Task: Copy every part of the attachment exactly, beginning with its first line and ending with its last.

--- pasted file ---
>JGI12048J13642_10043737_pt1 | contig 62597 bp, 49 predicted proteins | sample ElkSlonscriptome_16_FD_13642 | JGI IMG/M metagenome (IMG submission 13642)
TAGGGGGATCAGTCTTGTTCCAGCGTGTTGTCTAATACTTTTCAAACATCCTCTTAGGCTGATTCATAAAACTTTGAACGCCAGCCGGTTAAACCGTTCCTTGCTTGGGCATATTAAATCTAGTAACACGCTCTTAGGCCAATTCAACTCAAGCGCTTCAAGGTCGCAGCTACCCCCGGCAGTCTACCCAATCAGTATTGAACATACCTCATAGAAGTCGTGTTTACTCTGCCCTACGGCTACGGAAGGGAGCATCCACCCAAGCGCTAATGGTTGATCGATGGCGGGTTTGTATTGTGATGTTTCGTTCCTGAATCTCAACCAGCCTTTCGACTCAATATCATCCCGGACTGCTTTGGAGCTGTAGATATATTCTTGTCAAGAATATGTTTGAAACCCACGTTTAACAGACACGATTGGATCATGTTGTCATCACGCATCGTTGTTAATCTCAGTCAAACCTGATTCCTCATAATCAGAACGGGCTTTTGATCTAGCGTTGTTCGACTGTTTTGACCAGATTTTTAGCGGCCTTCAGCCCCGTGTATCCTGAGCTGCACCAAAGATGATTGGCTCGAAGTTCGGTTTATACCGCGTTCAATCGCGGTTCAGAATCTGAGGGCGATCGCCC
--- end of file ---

>JGI12048J13642_10043737_pt1 | contig 62597 bp, 49 predicted proteins | sample ElkSlonscriptome_16_FD_13642 | JGI IMG/M metagenome (IMG submission 13642)
TAGGGGGATCAGTCTTGTTCCAGCGTGTTGTCTAATACTTTTCAAACATCCTCTTAGGCTGATTCATAAAACTTTGAACGCCAGCCGGTTAAACCGTTCCTTGCTTGGGCATATTAAATCTAGTAACACGCTCTTAGGCCAATTCAACTCAAGCGCTTCAAGGTCGCAGCTACCCCCGGCAGTCTACCCAATCAGTATTGAACATACCTCATAGAAGTCGTGTTTACTCTGCCCTACGGCTACGGAAGGGAGCATCCACCCAAGCGCTAATGGTTGATCGATGGCGGGTTTGTATTGTGATGTTTCGTTCCTGAATCTCAACCAGCCTTTCGACTCAATATCATCCCGGACTGCTTTGGAGCTGTAGATATATTCTTGTCAAGAATATGTTTGAAACCCACGTTTAACAGACACGATTGGATCATGTTGTCATCACGCATCGTTGTTAATCTCAGTCAAACCTGATTCCTCATAATCAGAACGGGCTTTTGATCTAGCGTTGTTCGACTGTTTTGACCAGATTTTTAGCGGCCTTCAGCCCCGTGTATCCTGAGCTGCACCAAAGATGATTGGCTCGAAGTTCGGTTTATACCGCGTTCAATCGCGGTTCAGAATCTGAGGGCGATCGCCC